Similar situation to op, except mine's even messier, so I talked to a professor who was on the admissions committee at the grad school I want to apply to. He said that as long as there is a decent record after that year, (and possibly explain it on the application) it shouldn't lead to an automatic rejection. You can email the schools you want to go to and ask them what their policy is. Another way to soften the year effect is to already work for the professor you want to work with in grad school, preferably if he's already got funding for you. My mentor called up the director of the grad program, who said that getting in shouldn't be a problem as long as the recommendation says the right things.

    As for grades, you can soften the effect on your GPA by taking lots of other courses. Also, find out if your school has an F-retake policy (at my school you choose which courses the retake counts for, so it's not an automatic/well-known policy) or anything else that can help soften the grades.


    It depends on the professor and the school, but yeah. 3rd and 4th year, at least in my school, have a lot of projects applying concepts, but the concepts are usually manageable chunks of info. 1st and 2nd year can actually be worse in some ways 'cause it's cramming in a lot of fundamentals.
     
  5. Dec 3, 2009 #4
    Work and poor planning are not unforeseeable problems, so I don't accept those as valid reasons. Depression is a mental issue, and family stuff can come up without warning, so I'll at least accept those as valid. That being said, it makes much more sense to drop the class/es and retake it/them at a more convenient time than to fail them miserably. Even if some kind of emergency came up after the drop deadline, schools have procedures in place for that to help students get through it since it is out of their control.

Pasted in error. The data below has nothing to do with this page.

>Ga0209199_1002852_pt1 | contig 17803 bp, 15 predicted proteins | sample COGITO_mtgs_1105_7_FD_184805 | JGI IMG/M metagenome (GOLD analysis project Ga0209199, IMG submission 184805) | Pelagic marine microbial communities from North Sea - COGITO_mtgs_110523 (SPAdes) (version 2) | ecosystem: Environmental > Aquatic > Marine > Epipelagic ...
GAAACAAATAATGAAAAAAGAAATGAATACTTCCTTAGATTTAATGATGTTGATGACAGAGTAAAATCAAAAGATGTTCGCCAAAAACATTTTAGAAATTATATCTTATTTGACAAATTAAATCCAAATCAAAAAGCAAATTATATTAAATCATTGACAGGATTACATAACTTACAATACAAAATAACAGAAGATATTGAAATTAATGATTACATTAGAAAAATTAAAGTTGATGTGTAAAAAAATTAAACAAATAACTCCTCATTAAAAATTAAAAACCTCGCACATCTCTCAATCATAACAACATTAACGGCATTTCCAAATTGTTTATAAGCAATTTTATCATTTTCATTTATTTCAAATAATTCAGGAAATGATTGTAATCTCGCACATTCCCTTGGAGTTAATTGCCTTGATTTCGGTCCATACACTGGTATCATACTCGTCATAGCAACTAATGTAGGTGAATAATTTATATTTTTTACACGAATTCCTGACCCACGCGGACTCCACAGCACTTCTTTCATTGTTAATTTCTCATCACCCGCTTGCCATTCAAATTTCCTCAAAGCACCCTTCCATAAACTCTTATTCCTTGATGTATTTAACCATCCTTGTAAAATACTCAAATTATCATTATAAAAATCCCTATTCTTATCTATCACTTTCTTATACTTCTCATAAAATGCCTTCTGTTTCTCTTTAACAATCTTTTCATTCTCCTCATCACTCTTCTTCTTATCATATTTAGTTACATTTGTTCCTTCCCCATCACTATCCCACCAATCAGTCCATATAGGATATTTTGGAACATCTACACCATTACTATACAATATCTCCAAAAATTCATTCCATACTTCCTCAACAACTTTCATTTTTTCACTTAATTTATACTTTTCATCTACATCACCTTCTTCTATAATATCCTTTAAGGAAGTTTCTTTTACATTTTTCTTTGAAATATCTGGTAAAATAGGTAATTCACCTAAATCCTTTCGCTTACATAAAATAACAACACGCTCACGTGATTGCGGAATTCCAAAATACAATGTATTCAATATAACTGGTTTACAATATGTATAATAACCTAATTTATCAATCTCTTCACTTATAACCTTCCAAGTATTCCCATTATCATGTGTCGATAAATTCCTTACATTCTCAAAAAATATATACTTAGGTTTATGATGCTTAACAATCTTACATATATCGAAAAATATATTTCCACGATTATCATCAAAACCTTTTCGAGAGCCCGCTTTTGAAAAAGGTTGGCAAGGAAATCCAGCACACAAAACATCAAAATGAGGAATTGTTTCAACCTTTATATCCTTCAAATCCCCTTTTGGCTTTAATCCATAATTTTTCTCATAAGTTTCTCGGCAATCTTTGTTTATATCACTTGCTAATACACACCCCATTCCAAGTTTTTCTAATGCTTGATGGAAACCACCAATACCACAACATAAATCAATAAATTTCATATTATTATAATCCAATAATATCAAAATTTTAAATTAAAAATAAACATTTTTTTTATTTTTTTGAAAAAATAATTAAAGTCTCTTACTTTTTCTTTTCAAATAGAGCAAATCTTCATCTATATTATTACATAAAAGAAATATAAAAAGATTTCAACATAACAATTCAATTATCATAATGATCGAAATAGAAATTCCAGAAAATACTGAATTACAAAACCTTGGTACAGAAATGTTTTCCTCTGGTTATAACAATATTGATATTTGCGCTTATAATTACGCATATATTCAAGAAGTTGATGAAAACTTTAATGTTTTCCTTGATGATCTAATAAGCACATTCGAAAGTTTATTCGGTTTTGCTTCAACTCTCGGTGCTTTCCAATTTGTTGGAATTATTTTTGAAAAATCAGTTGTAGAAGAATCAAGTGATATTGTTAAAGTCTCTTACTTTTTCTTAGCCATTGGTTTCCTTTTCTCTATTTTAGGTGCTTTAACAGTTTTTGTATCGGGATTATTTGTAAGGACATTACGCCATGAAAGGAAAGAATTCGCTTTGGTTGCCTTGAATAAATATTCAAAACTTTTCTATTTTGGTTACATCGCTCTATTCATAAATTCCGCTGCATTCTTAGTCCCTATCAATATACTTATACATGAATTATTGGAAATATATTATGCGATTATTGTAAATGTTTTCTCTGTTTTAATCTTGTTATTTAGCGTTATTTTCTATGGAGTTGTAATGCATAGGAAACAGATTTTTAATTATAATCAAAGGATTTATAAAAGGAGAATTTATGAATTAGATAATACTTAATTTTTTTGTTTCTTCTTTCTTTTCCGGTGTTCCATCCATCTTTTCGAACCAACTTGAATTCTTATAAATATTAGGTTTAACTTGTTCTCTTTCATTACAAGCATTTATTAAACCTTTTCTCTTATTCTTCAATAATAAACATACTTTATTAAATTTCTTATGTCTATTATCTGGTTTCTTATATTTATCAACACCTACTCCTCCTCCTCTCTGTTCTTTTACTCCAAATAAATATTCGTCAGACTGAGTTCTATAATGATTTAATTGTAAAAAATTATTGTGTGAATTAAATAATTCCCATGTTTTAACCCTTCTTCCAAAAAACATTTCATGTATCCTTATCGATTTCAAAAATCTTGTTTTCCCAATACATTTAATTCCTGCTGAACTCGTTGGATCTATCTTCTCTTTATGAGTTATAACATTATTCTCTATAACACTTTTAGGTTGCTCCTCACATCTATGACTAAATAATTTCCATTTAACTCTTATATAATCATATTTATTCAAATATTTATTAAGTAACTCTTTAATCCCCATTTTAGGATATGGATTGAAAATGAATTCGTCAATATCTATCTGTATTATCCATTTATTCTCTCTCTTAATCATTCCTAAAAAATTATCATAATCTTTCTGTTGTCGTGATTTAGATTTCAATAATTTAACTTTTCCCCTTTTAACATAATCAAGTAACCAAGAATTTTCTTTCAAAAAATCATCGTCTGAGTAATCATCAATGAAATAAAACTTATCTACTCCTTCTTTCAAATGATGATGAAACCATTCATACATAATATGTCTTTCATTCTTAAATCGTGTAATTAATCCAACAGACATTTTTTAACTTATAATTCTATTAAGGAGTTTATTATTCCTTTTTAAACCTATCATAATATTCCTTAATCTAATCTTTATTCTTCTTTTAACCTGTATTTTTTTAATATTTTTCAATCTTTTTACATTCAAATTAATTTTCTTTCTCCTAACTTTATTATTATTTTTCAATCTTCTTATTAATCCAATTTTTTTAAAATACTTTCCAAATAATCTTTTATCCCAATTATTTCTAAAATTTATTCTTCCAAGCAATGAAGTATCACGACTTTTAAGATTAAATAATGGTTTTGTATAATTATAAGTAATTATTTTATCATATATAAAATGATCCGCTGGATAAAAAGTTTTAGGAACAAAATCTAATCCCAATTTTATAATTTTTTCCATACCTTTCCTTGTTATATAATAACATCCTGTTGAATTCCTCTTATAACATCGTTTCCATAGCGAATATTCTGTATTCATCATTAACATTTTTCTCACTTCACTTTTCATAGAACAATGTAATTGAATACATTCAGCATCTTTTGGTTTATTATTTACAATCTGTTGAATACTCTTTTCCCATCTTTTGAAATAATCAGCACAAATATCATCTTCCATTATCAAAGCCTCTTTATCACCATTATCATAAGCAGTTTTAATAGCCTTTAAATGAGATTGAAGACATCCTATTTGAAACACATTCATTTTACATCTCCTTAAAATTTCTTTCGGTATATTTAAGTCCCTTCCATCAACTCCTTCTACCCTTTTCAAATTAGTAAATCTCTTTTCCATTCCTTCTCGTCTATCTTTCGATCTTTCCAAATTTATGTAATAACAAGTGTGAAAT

As for part b, that's just silly. Even if you thought you could ace a class without going, why would you risk it? And even if you knew 100% that you could pass it, then why wouldn't you just go to get your (or whoever else's) money's worth? Regardless of whether or not you go to class, you (or whoever pays for your education) pay the same amount of tuition.

    Something I forgot to add in my original post: you shouldn't have any problems trying to become a teacher, assuming you're in the US, since we're so desperate for teachers (especially math and science teachers).
     
  6. Dec 3, 2009 #5
    Sometimes you can't drop a class cause you need to be full-time, (some scholarships and parental health insurance plans require it).

    Depending on your school's level of bureaucratic disaster area, failing can be much more attractive. At my school, not much short of the threat of a lawsuit will get them to bend their policies. This is assuming you even understand the bureaucratic maze well enough to figure who to start out with (and that person will invariably be the first in a zig-zagging chain you will have to go through until you've seen everyone 15 times and learn that person you really need to talk to is in a different department.) By the way, this is while you're going through whatever issues are causing you to mess up in the first place, so you may not have the time or energy for this mess anyway.

    Look, I know full well that it's incredibly irresponsible to fail all your courses and not show up to class and all that jazz, but I think it's understandable.

    Cause the professor is awful? I had two classes where I went to every other session and still did well, because the professor was never on topic and graded arbitrarily, and just about the only times we even covered the material ware the two times the TA came in.